Grow a Recipe Garden

By Patrice Powers-Barker, OSU Extension, Lucas County
The Truth Contributor

Gardening is an activity for all ages, abilities, and backgrounds. Every growing season is a new experience, so it doesn’t matter if you are just starting out or if you’ve been gardening for generations. Vegetable, fruit, and herb gardens – or edible gardens – can provide enjoyment as a hobby and can also provide fresh food for the table.

I’m not suggesting that you must grow all of the food you eat but I am encouraging you to consider joining a community garden or CSA (Community Supported Agriculture) or grow a few plants in your own yard or containers.

You do not have to have a 20×20 foot lot to grow a vegetable garden. In one 4×4 foot garden bed you could grow a nice variety of a few plants. Even a large container, 18 inches across could hold a pepper plant and letter plants. You can enjoy the health benefits of gardening, even if it’s on small scale.

Last month we talked about using herbs to season food without adding extra sodium. Growing a small herb garden (in the ground or in containers) is a great way to do a little gardening and enjoy a lot of flavors. What ways do you currently flavor your favorite recipes? Basil, rosemary, and oregano love the warm weather and can be planted anytime now that we are past the threat of frost.

Do you like garlic? Spicy foods?  There are so many varieties of hot peppers that you would be amazed! Herbs can be used to season and garnish food for fresh flavor. They can also be used in other ways such as using the scent of lavender for calmness or refresh by drinking herbal teas or herb-infused water. You can even grow a stevia plant to sweeten your tea.

In addition to fresh food, gardens offer us other health benefits. For example, more research is showing the health value of people being outside in nature. In fact, one “prescription” for nature for health benefits is to spend 20 minutes a day outdoors. Research shows that people who spend at least 2 hours in nature each week report better health and wellbeing. The garden is one of many outdoor spots to enjoy nature.

Now, the plants do need a little bit of tender loving care. Plant them in a spot where they will get plenty of sunlight – ideally six to eight hours a day. Either test the soil in the ground or use potting soil for containers to make sure you have the ideal growing conditions.

Most vegetables need an average of one inch of water a week. If it rains an inch, over the week, they will probably have what they need. In the middle of the hot summer days, you will want to check to make sure that the soil is moist and that the plants are not dropping over. This is just a quick refresher for those who have not gardened in a while. If you have questions about vegetable gardens, you can call the Lucas County Horticulture Hotline with gardening questions on Mondays and Wednesdays from 10am – 1pm at 419-578-6783. Or go online to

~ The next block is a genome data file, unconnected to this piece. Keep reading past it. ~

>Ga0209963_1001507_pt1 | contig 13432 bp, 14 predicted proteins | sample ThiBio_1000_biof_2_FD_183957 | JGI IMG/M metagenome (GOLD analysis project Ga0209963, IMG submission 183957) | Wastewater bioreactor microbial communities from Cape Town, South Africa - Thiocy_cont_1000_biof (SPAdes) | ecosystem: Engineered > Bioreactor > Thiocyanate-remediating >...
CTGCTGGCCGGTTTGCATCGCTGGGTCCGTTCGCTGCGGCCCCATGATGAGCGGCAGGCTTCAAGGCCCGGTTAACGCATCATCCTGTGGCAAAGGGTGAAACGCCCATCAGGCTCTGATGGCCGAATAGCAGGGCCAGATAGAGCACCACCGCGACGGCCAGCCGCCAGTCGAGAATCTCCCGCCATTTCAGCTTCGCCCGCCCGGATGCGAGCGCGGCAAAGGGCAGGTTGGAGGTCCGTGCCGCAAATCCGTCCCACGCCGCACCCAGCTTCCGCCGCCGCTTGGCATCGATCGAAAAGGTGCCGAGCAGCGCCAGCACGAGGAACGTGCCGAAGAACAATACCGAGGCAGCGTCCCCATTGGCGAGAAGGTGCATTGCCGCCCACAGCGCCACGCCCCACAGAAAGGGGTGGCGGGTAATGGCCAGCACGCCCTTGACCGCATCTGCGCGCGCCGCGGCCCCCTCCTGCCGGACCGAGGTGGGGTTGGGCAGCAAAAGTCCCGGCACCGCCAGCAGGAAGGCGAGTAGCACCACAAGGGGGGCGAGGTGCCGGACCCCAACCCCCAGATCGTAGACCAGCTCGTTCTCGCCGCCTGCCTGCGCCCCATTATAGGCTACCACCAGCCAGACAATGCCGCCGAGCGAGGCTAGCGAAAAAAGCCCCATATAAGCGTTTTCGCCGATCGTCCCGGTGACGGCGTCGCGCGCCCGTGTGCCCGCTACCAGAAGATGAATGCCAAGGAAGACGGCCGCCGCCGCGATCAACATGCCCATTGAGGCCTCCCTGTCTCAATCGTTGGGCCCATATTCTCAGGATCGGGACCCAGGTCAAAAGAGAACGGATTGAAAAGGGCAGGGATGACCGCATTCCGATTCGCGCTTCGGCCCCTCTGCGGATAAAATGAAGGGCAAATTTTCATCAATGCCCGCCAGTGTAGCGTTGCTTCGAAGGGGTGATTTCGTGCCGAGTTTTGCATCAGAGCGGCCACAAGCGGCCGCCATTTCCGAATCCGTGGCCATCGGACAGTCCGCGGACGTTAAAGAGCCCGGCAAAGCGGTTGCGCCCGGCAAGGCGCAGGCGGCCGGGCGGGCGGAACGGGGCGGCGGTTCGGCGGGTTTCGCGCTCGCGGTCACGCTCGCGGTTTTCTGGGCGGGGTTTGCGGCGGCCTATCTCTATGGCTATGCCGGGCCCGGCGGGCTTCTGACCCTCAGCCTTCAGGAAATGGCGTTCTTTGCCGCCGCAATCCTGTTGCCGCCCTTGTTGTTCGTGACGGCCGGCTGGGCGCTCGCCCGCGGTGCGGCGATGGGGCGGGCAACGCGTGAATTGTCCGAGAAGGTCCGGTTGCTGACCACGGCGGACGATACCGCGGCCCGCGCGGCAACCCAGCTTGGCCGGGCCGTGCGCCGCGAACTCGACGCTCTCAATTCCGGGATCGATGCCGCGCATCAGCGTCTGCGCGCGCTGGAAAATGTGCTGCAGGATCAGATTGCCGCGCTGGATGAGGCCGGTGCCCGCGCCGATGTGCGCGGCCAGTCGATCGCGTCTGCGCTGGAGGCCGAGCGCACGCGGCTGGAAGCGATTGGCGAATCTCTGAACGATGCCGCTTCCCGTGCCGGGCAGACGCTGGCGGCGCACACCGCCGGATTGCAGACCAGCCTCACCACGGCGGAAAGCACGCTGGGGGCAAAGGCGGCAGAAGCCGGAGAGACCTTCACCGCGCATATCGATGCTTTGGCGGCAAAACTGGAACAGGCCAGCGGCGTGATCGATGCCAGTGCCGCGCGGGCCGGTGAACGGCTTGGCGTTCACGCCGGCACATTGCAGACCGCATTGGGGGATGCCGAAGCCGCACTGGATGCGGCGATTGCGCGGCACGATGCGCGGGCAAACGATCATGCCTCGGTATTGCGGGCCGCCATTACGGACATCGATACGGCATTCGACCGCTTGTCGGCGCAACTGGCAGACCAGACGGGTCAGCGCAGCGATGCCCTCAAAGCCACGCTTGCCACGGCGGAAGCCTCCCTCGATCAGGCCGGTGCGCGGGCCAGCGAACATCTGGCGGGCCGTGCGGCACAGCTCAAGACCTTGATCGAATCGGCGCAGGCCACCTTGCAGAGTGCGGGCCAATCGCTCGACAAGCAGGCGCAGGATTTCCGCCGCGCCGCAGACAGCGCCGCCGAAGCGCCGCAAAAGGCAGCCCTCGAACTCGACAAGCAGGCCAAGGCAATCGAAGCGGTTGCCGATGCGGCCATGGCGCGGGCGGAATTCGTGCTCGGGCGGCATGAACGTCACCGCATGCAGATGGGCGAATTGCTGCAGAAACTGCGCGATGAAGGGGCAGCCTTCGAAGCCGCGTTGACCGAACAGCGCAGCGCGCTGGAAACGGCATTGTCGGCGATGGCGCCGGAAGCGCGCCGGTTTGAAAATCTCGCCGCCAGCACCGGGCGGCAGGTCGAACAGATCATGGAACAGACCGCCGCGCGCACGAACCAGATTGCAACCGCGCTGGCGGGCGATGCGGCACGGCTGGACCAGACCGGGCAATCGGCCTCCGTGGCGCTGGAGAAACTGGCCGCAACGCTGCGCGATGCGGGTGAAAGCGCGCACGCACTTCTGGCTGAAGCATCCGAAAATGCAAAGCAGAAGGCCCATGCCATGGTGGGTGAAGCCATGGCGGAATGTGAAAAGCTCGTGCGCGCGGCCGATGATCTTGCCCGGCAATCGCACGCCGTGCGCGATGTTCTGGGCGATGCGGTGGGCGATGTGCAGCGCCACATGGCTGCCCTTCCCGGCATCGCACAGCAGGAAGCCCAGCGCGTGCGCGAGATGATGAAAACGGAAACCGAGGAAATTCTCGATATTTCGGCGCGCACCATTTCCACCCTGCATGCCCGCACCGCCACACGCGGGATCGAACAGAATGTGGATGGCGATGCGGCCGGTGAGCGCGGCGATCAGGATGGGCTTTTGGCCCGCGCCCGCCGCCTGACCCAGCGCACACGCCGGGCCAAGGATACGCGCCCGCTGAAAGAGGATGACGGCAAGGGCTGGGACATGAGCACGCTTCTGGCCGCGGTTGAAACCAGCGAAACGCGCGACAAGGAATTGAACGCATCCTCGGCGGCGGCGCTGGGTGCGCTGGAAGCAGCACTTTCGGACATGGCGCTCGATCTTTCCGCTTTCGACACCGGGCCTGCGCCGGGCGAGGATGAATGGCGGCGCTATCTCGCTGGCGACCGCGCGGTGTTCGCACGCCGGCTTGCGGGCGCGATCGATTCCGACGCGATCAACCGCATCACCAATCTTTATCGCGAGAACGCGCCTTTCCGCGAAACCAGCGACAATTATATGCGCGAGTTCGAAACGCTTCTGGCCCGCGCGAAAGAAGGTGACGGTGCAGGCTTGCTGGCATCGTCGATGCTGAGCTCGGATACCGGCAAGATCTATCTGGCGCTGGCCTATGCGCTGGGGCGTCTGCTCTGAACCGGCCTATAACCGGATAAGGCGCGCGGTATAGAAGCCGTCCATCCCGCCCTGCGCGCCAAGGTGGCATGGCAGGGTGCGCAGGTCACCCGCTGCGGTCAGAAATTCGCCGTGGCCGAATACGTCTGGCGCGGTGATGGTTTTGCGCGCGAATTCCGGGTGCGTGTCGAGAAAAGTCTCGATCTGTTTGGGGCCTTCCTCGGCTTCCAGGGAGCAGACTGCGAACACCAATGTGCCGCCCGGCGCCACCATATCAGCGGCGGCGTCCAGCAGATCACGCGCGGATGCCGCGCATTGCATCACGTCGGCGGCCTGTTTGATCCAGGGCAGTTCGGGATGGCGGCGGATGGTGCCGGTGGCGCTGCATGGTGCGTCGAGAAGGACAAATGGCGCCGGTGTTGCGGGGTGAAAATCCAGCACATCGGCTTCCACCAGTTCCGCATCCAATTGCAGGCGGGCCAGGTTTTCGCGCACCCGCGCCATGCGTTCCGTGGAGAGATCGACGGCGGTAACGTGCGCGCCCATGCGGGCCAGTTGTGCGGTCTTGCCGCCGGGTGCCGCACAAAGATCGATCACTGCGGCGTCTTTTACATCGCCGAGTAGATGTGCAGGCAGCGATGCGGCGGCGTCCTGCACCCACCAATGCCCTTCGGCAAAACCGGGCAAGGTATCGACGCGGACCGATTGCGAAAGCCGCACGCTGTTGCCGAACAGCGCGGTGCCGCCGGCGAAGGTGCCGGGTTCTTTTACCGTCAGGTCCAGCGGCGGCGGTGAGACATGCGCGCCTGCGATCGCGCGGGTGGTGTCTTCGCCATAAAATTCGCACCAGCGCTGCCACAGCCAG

I encourage you to think about some of your favorite recipes, ingredients and/or the produce that you buy most often at the store. Can you grow any of those vegetables or herbs? When thinking about menus or recipes, some different garden themes could be: Pizza garden (tomatoes, peppers, herbs), Salsa garden (tomatoes, onions, peppers, cilantro), Salad garden, or Edible Flower Garden (nasturtiums, borage, purple chive blossoms). Growing some of your favorite produce won’t eliminate the need to go to the grocery store but it might save a few dollars when you make your food shopping trips.

Once June hits, the weather is getting too warm right now to plant seeds for cool weather crops like lettuce, spinach, cilantro, and radishes.  All of those plants handle the cool weather in the spring or fall, better than the hot summer. For those plants that only like it cool, the good news is that those seeds can be planted again in the late summer for a fall harvest.

For more details about the fall vegetable garden, visit or call the Lucas County Horticulture Hotline, listed above. The other good news, is that many other greens, like collards or kale, can grow through the heat and be ready for a fall harvest.  If you want to get some warm weather crops in like tomatoes, peppers, squash, and cooking greens, get the transplants in the garden now for a tasty treat later this summer.